of his own State should by any hook or
crook get upon the free list.
Plumb is a rough-and-ready talker and a
hard hitter. He says things in debate that
none of his colleagues dare say, and every
body is afraid of him, Democrats and Re
publicans both, for he does not hesitate to
attack his own party when he feels so dis
posed. In his characteristic and inimitable
style, Mr. Plumb this afternoon brought out
the factthat while Mr. Vance is crying for
freesaltandcallingfor a redaction of the du
ties on almost every item in the bill, he sat
absolutely silent while thefourprincipal pro
ducts of North Carolina were left heavily
protected sumac, rice, meca and peanuts
are all raised in North Carolina, they are
all upon the dutiable list, and Mr. Vance
has never suggested that they should be
made free.
The jolly, white-haired Senator was
plainly embarrassed by this shoulder hit
from Plumb, and made a lame excuse for
shutting his eye when these items were
under discussion. His endeavors U turn
the laugh upon "the Kansas SenfDr by
twitting him with inconsistency on tariff re
duction tendencies were greatly enjoyed by
the Senators and other spectators, but it was
easy to see that the charge of local selfish
ness struck him as it always does. Plumb
thinks the tariff is a local issue, and he can
easily prove it by such Democrats asTance,
Gorman, Fayne, Faulkner and others, who,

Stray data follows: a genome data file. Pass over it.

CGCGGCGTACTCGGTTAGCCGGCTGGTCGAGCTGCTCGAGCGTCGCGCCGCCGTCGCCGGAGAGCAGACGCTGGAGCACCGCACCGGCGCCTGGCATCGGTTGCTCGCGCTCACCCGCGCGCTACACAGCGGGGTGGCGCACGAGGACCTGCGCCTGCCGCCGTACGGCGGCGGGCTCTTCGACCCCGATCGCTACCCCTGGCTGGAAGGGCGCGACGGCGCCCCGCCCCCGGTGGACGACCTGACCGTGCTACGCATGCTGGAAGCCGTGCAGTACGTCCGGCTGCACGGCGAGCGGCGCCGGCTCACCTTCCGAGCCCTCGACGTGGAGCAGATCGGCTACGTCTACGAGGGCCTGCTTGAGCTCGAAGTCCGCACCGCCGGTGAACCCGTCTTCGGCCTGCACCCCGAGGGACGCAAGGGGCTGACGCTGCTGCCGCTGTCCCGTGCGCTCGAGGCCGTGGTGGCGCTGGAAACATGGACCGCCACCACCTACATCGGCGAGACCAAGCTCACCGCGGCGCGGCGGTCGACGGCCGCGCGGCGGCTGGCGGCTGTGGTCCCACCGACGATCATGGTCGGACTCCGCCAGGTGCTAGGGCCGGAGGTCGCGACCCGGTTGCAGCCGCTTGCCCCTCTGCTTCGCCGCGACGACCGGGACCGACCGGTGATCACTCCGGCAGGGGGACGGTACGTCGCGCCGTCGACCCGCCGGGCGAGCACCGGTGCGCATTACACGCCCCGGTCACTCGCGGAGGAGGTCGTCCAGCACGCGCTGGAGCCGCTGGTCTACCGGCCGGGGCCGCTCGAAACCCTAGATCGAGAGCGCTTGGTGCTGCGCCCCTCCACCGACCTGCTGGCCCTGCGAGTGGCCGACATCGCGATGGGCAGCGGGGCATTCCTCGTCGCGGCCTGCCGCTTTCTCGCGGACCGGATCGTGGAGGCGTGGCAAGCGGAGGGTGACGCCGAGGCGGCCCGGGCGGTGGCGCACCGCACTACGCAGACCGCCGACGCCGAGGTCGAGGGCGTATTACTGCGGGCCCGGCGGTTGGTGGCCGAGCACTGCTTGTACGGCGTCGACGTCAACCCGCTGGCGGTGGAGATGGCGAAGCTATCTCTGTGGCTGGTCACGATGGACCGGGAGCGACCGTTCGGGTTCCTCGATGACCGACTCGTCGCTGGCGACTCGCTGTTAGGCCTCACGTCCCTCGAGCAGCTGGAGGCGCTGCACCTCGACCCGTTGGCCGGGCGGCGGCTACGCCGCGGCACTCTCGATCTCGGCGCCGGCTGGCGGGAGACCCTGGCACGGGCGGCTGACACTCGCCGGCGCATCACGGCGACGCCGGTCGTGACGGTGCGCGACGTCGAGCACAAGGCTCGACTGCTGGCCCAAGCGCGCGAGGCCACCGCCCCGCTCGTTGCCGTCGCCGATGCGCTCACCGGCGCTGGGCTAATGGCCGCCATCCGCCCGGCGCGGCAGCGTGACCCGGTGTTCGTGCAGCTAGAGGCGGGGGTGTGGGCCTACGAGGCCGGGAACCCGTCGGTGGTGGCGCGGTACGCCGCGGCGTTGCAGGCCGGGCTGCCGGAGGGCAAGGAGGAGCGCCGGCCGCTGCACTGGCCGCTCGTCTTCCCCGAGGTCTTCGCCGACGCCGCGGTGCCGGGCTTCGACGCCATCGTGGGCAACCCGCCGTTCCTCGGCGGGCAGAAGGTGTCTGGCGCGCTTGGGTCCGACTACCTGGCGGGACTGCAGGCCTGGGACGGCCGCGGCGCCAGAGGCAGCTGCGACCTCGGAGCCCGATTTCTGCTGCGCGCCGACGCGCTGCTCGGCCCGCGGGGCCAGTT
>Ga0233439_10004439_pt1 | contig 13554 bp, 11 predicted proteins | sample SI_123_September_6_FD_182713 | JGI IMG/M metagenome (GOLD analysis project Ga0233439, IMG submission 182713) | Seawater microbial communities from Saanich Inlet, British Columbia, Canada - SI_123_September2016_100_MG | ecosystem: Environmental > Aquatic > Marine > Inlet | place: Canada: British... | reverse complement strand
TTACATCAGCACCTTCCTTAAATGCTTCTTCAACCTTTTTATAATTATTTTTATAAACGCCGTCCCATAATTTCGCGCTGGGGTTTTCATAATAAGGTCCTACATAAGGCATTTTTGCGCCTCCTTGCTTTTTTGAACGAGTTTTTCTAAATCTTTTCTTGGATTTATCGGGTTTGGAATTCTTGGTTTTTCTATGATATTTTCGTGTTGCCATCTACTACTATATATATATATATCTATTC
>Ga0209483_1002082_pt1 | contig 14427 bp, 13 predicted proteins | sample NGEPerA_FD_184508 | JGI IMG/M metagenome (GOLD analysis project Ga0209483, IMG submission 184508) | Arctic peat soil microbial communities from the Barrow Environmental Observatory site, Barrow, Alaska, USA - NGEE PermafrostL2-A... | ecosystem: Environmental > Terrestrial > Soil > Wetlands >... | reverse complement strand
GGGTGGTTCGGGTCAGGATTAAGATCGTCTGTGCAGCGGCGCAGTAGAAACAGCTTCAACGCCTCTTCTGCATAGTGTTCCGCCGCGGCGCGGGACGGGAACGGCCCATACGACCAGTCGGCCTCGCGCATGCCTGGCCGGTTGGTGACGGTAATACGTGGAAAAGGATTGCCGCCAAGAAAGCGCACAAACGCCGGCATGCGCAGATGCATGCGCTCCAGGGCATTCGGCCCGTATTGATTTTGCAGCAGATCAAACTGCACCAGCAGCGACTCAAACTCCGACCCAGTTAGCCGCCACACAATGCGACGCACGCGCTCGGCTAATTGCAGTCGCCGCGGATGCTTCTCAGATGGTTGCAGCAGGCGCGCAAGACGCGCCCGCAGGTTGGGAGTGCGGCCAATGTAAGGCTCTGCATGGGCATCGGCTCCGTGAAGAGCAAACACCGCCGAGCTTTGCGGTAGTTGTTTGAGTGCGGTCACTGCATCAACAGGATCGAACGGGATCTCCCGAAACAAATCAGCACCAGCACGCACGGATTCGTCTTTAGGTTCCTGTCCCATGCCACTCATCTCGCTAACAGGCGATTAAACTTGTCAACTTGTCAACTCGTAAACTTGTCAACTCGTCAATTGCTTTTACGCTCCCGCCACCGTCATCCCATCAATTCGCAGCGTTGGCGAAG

while indorsing the Mills bill and the Dem
ocratic policy in a general way, keep their
eves wide open to see that the products of
their own States are kept well protected.
Republicans Pnt' Out by Ono of tho Dying
Gnsps of the Democracy.
Washington, January 14. The Post
office Department has decided not to put
into effect the new order extending the civil
service to the employes of the railway mail
service, uutntFebruary 15. The officials of
the department are hard at work preparing
the rules to govern the examination and
ap; ointment of applicants, and they will
soon be made public. It was at first in
tended that the examinations should take
place in each Congressional district, but
this plan has been found impracticable, and
the examination will, therefore, be held In
but two points in each State, excepting
Rhode Island and Delaware, where it is
thought that one location will be sufficient.
The Republican politicians and their
ofiice seeking friends who are now beginning
to write numerous letters, and in many
cases make personal visits to Washington,
are raising a great howl of indignation at
the idea ot shutting the doors upon the
5,000 railway mail service employes, just 29
days before the Democrats co out ot office.
They charge that the remaining month of
the power of appointment and removal will
be used by the Democratic officials to get
rid of the few Republicans in office, so that
when the civil service law descends upon
them on February 15, there will be none
but Democrats caught in the net.
"When President Harrison assumes con
trol of the administration he will speedily
be urged to look into the matter of how
civil service reform was applied to the rail